Alternative approval process to proceed for Centennial Field purchase

Alternative approval process to proceed for Centennial Field purchase

Fate of loan to purchase land for future park in hands of South Shuswap residents

The inspector of municipalities has signed off on the use of an alternative approval process to decide if the CSRD will be allowed to borrow $1.77 million to purchase Centennial Field in Blind Bay.

The alternative approval process (AAP) will take place from Aug. 23 to Oct. 2. In order to halt the borrowing and send the process to a full referendum, 10 per cent of the eligible voters in Electoral Area C, in this case 671 people, will have to submit forms expressing their opposition.

The final deadline for the submission of the forms is 4 p.m. on Oct. 2.

“The purchase of Centennial Field represents a terrific opportunity for all of us to acquire a very unique piece of property for a community park, a park that was requested in the Area C Parks Plan,” said Area C director Paul Demenok.

“If approved, this park will deliver social, cultural, economic, environmental and recreational benefits for generations to come, and these benefits will far outweigh the costs, in my opinion.”

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The decision to use the AAP to gain elector support has drawn opposition from some South Shuswap residents.

Blind Bay resident Ken Smith said while he is not opposed to the development of a park using Centennial Field, he is against the use of the AAP rather than allowing the issue to go to a referendum.

“If we vote it down then they’ll take it to the people. As far as I’m concerned, they have no right to make that kind of a decision assuming the majority wants it, because I don’t think the majority does.”

Smith added that he does not think an AAP should be scheduled during the summer months, and cited a B.C. government guide which cautioned against it.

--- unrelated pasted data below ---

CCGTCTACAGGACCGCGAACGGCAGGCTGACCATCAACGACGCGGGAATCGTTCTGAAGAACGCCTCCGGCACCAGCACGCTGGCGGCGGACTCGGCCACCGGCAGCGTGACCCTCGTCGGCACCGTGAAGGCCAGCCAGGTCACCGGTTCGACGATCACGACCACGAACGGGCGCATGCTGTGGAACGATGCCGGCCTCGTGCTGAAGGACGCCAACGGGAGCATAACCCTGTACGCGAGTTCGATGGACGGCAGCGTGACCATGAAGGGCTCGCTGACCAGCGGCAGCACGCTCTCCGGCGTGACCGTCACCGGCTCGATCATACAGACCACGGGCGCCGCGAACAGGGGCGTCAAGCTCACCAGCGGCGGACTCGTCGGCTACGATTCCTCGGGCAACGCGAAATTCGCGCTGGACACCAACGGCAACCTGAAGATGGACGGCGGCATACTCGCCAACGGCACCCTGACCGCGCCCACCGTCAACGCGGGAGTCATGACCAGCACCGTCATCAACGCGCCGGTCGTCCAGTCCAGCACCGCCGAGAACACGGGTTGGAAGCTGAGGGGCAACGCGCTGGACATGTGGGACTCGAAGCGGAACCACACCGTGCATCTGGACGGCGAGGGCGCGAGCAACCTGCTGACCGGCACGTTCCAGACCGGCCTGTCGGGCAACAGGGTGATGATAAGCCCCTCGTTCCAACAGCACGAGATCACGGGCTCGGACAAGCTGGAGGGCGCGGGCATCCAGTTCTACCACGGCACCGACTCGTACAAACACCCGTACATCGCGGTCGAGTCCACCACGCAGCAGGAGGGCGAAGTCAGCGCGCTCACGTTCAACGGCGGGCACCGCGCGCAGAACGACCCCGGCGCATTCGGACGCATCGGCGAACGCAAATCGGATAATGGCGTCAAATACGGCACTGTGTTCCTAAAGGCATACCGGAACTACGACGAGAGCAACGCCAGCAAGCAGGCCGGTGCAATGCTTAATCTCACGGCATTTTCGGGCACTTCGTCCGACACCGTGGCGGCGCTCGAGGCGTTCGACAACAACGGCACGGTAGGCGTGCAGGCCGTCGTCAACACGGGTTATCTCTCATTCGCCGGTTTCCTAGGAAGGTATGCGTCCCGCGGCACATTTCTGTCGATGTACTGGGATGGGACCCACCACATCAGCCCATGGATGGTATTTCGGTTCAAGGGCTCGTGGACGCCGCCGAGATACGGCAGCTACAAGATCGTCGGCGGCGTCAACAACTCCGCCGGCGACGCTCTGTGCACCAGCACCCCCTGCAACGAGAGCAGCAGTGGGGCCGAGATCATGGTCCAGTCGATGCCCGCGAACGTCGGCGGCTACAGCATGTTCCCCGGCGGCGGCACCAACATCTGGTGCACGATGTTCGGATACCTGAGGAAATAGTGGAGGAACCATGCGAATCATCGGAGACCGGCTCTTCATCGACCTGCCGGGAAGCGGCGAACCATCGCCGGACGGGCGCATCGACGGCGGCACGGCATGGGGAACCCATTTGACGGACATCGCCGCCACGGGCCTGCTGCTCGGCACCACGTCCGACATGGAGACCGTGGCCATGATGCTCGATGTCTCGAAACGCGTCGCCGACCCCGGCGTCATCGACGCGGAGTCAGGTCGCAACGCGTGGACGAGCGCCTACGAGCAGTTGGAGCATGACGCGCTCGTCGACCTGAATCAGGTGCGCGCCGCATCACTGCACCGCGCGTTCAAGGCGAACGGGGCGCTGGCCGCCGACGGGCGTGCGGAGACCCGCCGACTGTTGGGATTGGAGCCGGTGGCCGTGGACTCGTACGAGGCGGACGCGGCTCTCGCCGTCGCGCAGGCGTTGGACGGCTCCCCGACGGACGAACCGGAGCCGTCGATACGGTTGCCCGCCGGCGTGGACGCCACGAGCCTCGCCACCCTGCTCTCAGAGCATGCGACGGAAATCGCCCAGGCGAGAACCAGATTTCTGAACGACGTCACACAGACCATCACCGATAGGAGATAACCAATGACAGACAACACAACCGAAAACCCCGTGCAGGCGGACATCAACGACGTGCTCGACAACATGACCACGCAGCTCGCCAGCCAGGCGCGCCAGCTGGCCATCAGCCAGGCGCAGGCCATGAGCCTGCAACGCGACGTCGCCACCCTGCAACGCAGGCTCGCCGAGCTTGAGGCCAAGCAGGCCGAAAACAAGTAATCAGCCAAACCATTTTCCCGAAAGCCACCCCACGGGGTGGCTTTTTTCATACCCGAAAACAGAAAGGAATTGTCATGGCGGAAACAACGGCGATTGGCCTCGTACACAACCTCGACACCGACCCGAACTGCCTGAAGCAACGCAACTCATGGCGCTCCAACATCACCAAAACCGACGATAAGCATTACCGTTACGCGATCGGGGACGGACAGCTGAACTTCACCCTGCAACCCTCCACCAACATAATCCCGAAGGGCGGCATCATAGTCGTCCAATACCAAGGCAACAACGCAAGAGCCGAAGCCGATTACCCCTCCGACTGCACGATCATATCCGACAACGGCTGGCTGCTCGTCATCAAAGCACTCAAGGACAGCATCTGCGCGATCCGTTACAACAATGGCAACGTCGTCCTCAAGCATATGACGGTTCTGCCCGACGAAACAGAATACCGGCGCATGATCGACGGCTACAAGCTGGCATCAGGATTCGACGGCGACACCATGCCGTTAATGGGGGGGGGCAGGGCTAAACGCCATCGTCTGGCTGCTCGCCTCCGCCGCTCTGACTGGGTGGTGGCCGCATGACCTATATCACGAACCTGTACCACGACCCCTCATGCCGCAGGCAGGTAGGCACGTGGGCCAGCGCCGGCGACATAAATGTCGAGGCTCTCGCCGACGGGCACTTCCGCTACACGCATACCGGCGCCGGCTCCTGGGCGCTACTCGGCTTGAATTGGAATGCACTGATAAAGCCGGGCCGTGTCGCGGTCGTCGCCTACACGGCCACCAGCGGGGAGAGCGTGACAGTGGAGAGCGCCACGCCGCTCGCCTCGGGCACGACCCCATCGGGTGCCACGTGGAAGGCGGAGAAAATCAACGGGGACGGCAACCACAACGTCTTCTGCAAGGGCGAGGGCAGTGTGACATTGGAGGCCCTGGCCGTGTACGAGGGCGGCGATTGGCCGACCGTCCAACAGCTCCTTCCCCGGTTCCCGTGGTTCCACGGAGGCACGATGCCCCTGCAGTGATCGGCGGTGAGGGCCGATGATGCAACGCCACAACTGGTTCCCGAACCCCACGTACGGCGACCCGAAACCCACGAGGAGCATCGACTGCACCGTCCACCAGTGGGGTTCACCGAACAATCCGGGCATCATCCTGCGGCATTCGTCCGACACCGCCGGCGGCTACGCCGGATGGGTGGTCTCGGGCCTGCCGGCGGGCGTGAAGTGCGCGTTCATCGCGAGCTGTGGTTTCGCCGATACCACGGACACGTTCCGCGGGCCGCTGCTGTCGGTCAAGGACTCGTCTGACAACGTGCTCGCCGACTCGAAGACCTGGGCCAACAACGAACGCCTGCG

“The decision to hold an AAP when many electors are absent during the summer months or other holiday season could result in an artificially low response rate that falls well short of the required 10 per cent,” the guide reads.

The guide suggests a timeline longer than 30 days should be considered for an AAP held in the summer or during the holidays. The timeline for the Centennial Field AAP is 39 days.

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If the loan for the purchase of Centennial Field is approved, it would result in a $48 per year tax increase for the owners of the average residential property in Blind Bay, based on a 25-year loan amortization.

Once the AAP officially begins on Aug. 23, the CSRD will be posting an information page to their website which will include links to response forms, associated bylaws, staff reports and frequently asked questions.

According to the CSRD, an informational meeting is also being planned for Area C to give the public a chance to learn about the proposed loan and have their questions answered.


@SalmonArm
jim.elliot@saobserver.net

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